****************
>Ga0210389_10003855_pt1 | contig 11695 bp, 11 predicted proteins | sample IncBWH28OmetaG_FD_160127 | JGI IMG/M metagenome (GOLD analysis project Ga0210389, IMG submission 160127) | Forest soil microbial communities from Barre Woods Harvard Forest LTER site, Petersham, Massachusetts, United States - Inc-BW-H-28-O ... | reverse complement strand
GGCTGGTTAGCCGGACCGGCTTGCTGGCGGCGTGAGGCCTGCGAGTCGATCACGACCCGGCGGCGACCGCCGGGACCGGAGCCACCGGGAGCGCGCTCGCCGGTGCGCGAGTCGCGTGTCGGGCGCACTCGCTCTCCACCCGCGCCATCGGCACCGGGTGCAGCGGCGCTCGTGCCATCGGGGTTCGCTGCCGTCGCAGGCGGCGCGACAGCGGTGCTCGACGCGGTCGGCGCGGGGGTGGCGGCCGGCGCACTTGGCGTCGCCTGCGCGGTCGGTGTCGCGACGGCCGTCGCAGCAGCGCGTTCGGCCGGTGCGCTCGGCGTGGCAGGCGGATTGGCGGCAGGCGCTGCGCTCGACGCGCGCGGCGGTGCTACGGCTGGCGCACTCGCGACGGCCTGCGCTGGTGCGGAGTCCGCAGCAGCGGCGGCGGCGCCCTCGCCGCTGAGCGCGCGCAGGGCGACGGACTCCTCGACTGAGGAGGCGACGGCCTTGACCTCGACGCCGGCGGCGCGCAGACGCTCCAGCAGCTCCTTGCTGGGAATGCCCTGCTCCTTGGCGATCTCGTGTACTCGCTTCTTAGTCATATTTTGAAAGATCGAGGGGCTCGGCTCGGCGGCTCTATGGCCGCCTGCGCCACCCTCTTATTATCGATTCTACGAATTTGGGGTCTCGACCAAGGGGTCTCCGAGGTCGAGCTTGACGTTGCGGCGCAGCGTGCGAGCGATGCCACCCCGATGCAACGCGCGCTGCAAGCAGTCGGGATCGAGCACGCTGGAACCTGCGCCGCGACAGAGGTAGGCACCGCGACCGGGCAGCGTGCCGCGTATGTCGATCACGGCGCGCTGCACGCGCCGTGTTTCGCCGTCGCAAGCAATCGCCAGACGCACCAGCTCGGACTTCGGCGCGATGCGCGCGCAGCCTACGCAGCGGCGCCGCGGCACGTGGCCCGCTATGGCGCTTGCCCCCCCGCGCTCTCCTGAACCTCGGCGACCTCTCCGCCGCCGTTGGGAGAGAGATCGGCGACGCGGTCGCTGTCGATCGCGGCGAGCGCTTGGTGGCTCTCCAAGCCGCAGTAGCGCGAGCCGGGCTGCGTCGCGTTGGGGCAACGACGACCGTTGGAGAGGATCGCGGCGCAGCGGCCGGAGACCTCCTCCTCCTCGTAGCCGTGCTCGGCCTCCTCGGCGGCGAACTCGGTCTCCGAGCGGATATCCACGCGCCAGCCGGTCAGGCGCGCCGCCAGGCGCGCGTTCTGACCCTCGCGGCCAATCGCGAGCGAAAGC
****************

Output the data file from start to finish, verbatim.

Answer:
>Ga0210389_10003855_pt1 | contig 11695 bp, 11 predicted proteins | sample IncBWH28OmetaG_FD_160127 | JGI IMG/M metagenome (GOLD analysis project Ga0210389, IMG submission 160127) | Forest soil microbial communities from Barre Woods Harvard Forest LTER site, Petersham, Massachusetts, United States - Inc-BW-H-28-O ... | reverse complement strand
GGCTGGTTAGCCGGACCGGCTTGCTGGCGGCGTGAGGCCTGCGAGTCGATCACGACCCGGCGGCGACCGCCGGGACCGGAGCCACCGGGAGCGCGCTCGCCGGTGCGCGAGTCGCGTGTCGGGCGCACTCGCTCTCCACCCGCGCCATCGGCACCGGGTGCAGCGGCGCTCGTGCCATCGGGGTTCGCTGCCGTCGCAGGCGGCGCGACAGCGGTGCTCGACGCGGTCGGCGCGGGGGTGGCGGCCGGCGCACTTGGCGTCGCCTGCGCGGTCGGTGTCGCGACGGCCGTCGCAGCAGCGCGTTCGGCCGGTGCGCTCGGCGTGGCAGGCGGATTGGCGGCAGGCGCTGCGCTCGACGCGCGCGGCGGTGCTACGGCTGGCGCACTCGCGACGGCCTGCGCTGGTGCGGAGTCCGCAGCAGCGGCGGCGGCGCCCTCGCCGCTGAGCGCGCGCAGGGCGACGGACTCCTCGACTGAGGAGGCGACGGCCTTGACCTCGACGCCGGCGGCGCGCAGACGCTCCAGCAGCTCCTTGCTGGGAATGCCCTGCTCCTTGGCGATCTCGTGTACTCGCTTCTTAGTCATATTTTGAAAGATCGAGGGGCTCGGCTCGGCGGCTCTATGGCCGCCTGCGCCACCCTCTTATTATCGATTCTACGAATTTGGGGTCTCGACCAAGGGGTCTCCGAGGTCGAGCTTGACGTTGCGGCGCAGCGTGCGAGCGATGCCACCCCGATGCAACGCGCGCTGCAAGCAGTCGGGATCGAGCACGCTGGAACCTGCGCCGCGACAGAGGTAGGCACCGCGACCGGGCAGCGTGCCGCGTATGTCGATCACGGCGCGCTGCACGCGCCGTGTTTCGCCGTCGCAAGCAATCGCCAGACGCACCAGCTCGGACTTCGGCGCGATGCGCGCGCAGCCTACGCAGCGGCGCCGCGGCACGTGGCCCGCTATGGCGCTTGCCCCCCCGCGCTCTCCTGAACCTCGGCGACCTCTCCGCCGCCGTTGGGAGAGAGATCGGCGACGCGGTCGCTGTCGATCGCGGCGAGCGCTTGGTGGCTCTCCAAGCCGCAGTAGCGCGAGCCGGGCTGCGTCGCGTTGGGGCAACGACGACCGTTGGAGAGGATCGCGGCGCAGCGGCCGGAGACCTCCTCCTCCTCGTAGCCGTGCTCGGCCTCCTCGGCGGCGAACTCGGTCTCCGAGCGGATATCCACGCGCCAGCCGGTCAGGCGCGCCGCCAGGCGCGCGTTCTGACCCTCGCGGCCAATCGCGAGCGAAAGC